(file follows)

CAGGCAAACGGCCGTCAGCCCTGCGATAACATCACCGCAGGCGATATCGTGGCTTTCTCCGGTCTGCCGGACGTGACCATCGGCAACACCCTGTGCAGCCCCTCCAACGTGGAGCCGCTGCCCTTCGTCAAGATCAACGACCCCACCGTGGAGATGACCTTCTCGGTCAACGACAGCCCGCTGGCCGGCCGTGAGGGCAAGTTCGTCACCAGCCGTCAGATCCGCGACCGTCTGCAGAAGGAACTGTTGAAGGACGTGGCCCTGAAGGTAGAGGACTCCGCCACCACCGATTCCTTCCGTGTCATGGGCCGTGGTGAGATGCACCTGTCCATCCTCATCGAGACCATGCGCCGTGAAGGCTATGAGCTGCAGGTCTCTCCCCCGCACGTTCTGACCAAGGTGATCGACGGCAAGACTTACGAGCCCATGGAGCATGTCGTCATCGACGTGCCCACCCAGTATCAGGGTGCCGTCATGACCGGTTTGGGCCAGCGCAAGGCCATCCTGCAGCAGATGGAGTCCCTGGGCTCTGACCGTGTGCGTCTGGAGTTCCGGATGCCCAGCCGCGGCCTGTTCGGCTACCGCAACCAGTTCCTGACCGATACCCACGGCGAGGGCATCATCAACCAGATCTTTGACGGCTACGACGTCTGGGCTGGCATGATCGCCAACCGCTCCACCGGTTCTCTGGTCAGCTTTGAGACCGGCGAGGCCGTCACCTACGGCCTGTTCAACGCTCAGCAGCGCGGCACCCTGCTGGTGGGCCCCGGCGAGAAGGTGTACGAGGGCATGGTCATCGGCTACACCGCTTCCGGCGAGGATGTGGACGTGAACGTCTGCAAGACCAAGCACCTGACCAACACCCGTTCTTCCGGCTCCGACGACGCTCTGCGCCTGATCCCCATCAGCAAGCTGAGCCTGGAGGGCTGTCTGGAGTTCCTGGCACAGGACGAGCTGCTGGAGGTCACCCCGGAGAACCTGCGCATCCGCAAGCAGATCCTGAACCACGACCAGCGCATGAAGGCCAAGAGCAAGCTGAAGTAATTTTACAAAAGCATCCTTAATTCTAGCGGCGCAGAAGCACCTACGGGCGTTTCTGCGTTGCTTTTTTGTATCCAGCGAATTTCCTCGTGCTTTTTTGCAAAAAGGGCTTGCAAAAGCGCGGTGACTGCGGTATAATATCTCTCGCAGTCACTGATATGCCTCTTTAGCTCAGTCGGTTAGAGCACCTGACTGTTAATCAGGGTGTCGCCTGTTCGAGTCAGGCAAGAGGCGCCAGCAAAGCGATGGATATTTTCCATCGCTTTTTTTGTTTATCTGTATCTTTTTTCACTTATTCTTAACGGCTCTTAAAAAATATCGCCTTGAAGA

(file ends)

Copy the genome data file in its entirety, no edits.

CAGGCAAACGGCCGTCAGCCCTGCGATAACATCACCGCAGGCGATATCGTGGCTTTCTCCGGTCTGCCGGACGTGACCATCGGCAACACCCTGTGCAGCCCCTCCAACGTGGAGCCGCTGCCCTTCGTCAAGATCAACGACCCCACCGTGGAGATGACCTTCTCGGTCAACGACAGCCCGCTGGCCGGCCGTGAGGGCAAGTTCGTCACCAGCCGTCAGATCCGCGACCGTCTGCAGAAGGAACTGTTGAAGGACGTGGCCCTGAAGGTAGAGGACTCCGCCACCACCGATTCCTTCCGTGTCATGGGCCGTGGTGAGATGCACCTGTCCATCCTCATCGAGACCATGCGCCGTGAAGGCTATGAGCTGCAGGTCTCTCCCCCGCACGTTCTGACCAAGGTGATCGACGGCAAGACTTACGAGCCCATGGAGCATGTCGTCATCGACGTGCCCACCCAGTATCAGGGTGCCGTCATGACCGGTTTGGGCCAGCGCAAGGCCATCCTGCAGCAGATGGAGTCCCTGGGCTCTGACCGTGTGCGTCTGGAGTTCCGGATGCCCAGCCGCGGCCTGTTCGGCTACCGCAACCAGTTCCTGACCGATACCCACGGCGAGGGCATCATCAACCAGATCTTTGACGGCTACGACGTCTGGGCTGGCATGATCGCCAACCGCTCCACCGGTTCTCTGGTCAGCTTTGAGACCGGCGAGGCCGTCACCTACGGCCTGTTCAACGCTCAGCAGCGCGGCACCCTGCTGGTGGGCCCCGGCGAGAAGGTGTACGAGGGCATGGTCATCGGCTACACCGCTTCCGGCGAGGATGTGGACGTGAACGTCTGCAAGACCAAGCACCTGACCAACACCCGTTCTTCCGGCTCCGACGACGCTCTGCGCCTGATCCCCATCAGCAAGCTGAGCCTGGAGGGCTGTCTGGAGTTCCTGGCACAGGACGAGCTGCTGGAGGTCACCCCGGAGAACCTGCGCATCCGCAAGCAGATCCTGAACCACGACCAGCGCATGAAGGCCAAGAGCAAGCTGAAGTAATTTTACAAAAGCATCCTTAATTCTAGCGGCGCAGAAGCACCTACGGGCGTTTCTGCGTTGCTTTTTTGTATCCAGCGAATTTCCTCGTGCTTTTTTGCAAAAAGGGCTTGCAAAAGCGCGGTGACTGCGGTATAATATCTCTCGCAGTCACTGATATGCCTCTTTAGCTCAGTCGGTTAGAGCACCTGACTGTTAATCAGGGTGTCGCCTGTTCGAGTCAGGCAAGAGGCGCCAGCAAAGCGATGGATATTTTCCATCGCTTTTTTTGTTTATCTGTATCTTTTTTCACTTATTCTTAACGGCTCTTAAAAAATATCGCCTTGAAGA